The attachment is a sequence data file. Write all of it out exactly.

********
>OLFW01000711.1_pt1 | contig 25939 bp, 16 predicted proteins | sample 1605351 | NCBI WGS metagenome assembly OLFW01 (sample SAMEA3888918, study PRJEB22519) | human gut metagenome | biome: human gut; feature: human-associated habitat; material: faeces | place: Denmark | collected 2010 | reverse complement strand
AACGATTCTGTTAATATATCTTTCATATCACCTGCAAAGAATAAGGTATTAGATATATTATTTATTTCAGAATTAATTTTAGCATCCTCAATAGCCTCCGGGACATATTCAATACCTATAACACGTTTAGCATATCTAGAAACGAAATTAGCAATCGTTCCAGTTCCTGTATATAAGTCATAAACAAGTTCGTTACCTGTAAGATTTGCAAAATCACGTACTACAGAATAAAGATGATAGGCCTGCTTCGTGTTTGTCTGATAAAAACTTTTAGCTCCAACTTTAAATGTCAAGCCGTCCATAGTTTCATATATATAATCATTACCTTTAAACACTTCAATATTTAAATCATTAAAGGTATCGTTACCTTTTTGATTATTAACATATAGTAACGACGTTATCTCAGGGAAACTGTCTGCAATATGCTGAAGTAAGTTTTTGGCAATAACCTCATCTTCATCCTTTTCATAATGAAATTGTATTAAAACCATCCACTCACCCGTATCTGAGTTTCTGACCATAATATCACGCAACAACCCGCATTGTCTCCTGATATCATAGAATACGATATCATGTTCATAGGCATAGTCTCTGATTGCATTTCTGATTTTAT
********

>OLFW01000711.1_pt1 | contig 25939 bp, 16 predicted proteins | sample 1605351 | NCBI WGS metagenome assembly OLFW01 (sample SAMEA3888918, study PRJEB22519) | human gut metagenome | biome: human gut; feature: human-associated habitat; material: faeces | place: Denmark | collected 2010 | reverse complement strand
AACGATTCTGTTAATATATCTTTCATATCACCTGCAAAGAATAAGGTATTAGATATATTATTTATTTCAGAATTAATTTTAGCATCCTCAATAGCCTCCGGGACATATTCAATACCTATAACACGTTTAGCATATCTAGAAACGAAATTAGCAATCGTTCCAGTTCCTGTATATAAGTCATAAACAAGTTCGTTACCTGTAAGATTTGCAAAATCACGTACTACAGAATAAAGATGATAGGCCTGCTTCGTGTTTGTCTGATAAAAACTTTTAGCTCCAACTTTAAATGTCAAGCCGTCCATAGTTTCATATATATAATCATTACCTTTAAACACTTCAATATTTAAATCATTAAAGGTATCGTTACCTTTTTGATTATTAACATATAGTAACGACGTTATCTCAGGGAAACTGTCTGCAATATGCTGAAGTAAGTTTTTGGCAATAACCTCATCTTCATCCTTTTCATAATGAAATTGTATTAAAACCATCCACTCACCCGTATCTGAGTTTCTGACCATAATATCACGCAACAACCCGCATTGTCTCCTGATATCATAGAATACGATATCATGTTCATAGGCATAGTCTCTGATTGCATTTCTGATTTTAT